Studebaker History

In 1852, the Studebaker brothers started building horse drawn buggies, carriages and wagons. Their wagons were a primary mode of transportation as the nation migrated westward. Studebaker carriages were used by several US Presidents.
In 1902, Studebaker started building electric automobiles, but soon went to gasoline power.

By 1915, Studebaker was building more than 45,000 cars annually. Wagon production also continued until 1919. In 1928, Studebaker acquired Pierce-Arrow. Unfortunately, by 1933 Studebaker had gone into temporary receivership, but was on the road to recovery in 1934. In 1939, Studebaker introduced the Champion, a new economy model designed by the soon to be famous Raymond Loewy studio.

During WWII, Studebaker produced trucks and radial engines for aircraft, including the B-17. After the war, automobile and truck production resumed with a vengeance. In 1950 and 51, Studebaker offered their famed bullet-nose design. In 1953, the incredible new “Lowey coupe” was introduced. Bob Bourke, a member of the Raymond Loewy team, is credited with the innovative new design. During the last half of the fabulous fifties, Studebaker introduced their family of Hawks, merged with Packard and in 1959, responded to the growing demand for a more compact family car with the Lark.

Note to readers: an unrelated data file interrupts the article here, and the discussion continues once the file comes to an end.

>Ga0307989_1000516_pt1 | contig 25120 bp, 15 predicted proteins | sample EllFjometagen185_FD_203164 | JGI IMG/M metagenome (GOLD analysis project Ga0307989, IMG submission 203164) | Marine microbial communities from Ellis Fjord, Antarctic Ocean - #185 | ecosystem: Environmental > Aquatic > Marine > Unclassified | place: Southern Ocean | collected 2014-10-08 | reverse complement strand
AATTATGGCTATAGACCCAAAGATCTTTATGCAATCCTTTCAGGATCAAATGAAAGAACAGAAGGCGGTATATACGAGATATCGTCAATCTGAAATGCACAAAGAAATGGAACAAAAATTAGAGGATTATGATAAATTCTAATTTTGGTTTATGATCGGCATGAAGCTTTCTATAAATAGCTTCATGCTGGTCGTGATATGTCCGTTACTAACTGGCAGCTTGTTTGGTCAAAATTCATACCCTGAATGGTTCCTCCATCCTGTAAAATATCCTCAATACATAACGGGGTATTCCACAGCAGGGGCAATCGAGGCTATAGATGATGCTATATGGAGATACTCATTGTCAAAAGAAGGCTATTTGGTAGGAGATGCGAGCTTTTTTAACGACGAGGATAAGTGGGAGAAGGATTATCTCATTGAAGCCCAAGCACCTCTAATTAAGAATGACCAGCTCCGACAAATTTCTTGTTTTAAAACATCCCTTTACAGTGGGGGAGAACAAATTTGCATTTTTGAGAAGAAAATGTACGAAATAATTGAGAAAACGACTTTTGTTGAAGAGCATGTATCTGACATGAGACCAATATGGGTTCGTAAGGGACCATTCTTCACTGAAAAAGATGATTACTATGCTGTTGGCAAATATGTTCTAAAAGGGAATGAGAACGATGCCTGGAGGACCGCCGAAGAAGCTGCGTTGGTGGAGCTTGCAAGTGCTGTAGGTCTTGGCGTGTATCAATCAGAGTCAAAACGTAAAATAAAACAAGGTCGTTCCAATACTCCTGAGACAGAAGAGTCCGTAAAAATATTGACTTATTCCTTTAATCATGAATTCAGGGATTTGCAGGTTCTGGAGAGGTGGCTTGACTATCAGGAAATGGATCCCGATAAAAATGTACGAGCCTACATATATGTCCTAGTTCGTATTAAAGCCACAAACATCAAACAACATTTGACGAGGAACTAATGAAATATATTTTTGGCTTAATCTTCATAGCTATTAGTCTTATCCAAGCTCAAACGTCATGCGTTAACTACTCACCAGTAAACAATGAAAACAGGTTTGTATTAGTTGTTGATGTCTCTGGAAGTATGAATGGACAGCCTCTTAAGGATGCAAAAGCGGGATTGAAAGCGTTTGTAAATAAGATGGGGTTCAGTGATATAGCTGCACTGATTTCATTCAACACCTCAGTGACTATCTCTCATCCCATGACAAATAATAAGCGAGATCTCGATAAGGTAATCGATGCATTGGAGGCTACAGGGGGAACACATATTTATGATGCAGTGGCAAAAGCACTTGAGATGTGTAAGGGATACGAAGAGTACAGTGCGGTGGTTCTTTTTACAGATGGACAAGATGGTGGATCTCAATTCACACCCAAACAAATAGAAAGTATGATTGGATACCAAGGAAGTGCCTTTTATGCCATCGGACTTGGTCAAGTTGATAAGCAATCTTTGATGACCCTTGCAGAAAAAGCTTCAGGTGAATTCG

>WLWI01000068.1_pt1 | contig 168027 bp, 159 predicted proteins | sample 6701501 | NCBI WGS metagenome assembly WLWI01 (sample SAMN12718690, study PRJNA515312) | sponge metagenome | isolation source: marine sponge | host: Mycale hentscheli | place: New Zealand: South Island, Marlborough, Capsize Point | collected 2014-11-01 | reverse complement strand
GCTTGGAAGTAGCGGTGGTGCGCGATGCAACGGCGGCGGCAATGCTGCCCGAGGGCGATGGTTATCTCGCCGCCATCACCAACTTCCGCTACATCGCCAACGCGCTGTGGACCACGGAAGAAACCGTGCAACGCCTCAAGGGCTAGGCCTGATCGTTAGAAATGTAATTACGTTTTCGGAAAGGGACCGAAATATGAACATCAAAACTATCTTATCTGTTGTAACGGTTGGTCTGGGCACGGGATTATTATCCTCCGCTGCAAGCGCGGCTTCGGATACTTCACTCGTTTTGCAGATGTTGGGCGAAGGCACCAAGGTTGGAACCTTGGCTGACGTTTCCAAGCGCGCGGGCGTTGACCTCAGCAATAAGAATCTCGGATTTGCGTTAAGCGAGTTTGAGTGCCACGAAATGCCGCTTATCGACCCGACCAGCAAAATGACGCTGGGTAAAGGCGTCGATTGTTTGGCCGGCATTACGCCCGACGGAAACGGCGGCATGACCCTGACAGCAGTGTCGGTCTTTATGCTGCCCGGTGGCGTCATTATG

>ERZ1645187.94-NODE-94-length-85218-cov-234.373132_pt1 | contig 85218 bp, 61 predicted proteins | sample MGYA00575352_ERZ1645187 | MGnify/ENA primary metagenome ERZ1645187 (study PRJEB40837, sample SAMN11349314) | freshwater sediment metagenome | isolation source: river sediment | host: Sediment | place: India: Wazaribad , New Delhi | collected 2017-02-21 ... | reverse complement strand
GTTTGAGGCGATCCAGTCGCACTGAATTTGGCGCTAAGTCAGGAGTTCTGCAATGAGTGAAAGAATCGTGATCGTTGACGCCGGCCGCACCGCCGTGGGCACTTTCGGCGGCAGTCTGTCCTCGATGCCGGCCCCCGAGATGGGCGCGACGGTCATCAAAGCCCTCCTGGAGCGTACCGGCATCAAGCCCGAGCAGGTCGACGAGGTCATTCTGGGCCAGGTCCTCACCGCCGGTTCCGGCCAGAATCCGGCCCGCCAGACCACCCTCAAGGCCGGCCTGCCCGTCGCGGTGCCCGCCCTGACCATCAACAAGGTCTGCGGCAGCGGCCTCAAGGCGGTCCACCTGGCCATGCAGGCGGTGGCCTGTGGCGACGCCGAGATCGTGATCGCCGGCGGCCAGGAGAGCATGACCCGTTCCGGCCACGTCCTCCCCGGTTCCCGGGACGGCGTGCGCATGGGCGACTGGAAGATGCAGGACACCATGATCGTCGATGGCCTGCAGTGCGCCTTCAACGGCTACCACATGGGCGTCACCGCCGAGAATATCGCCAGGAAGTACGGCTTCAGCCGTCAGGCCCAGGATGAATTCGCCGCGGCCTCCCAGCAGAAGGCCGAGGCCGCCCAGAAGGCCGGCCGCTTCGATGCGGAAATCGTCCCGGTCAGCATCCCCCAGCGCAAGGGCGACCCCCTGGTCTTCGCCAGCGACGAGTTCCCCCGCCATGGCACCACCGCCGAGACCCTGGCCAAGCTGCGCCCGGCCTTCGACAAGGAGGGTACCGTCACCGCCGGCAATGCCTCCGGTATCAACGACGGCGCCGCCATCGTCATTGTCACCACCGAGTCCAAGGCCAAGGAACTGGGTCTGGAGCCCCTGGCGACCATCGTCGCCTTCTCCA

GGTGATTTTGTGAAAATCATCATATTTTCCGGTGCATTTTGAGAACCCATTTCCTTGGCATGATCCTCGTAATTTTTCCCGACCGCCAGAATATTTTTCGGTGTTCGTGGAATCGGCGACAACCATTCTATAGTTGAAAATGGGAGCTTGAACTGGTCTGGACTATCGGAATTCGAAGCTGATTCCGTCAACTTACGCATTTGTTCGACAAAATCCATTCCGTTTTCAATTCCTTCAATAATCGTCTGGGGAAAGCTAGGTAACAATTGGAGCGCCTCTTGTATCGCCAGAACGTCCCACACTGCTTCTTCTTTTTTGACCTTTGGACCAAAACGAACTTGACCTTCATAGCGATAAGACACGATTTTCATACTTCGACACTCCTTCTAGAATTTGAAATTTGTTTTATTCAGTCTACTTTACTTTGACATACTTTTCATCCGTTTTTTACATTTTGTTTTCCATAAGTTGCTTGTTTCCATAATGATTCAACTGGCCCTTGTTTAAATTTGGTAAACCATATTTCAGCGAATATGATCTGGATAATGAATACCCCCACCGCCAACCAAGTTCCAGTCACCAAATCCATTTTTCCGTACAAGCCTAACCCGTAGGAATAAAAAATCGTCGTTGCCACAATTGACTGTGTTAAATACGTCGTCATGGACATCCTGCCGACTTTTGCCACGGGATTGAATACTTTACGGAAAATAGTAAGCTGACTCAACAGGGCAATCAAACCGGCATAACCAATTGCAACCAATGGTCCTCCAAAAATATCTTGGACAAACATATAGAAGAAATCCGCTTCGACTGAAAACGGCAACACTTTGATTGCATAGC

Studebaker once again turned the automotive design world upside down in 1963 with the unveiling of the Avanti. While the Avanti was universally acclaimed, Studebaker’s days as a US company were numbered. Production ceased at the long-time South Bend, Indiana plant in 1964, Studebaker production continued in Canada until 1966. The Avanti Motor Company continued to build the Avanti II in South Bend until 1987 where production moved to Youngstown, Ohio until 1991. Avanti motorcars were then produced in Villa Rica, Georgia from 2000 to 2005, then moved to Cancun, Mexico in 2006.¬†Production of the Avanti ceased in March 2006.

The is just a brief overview of Studebaker. For more detailed Studebaker history, please visit the history resources listed in the menu at the right sidebar of this page.  Plus, there are a number of good books available at most Studebaker parts vendors.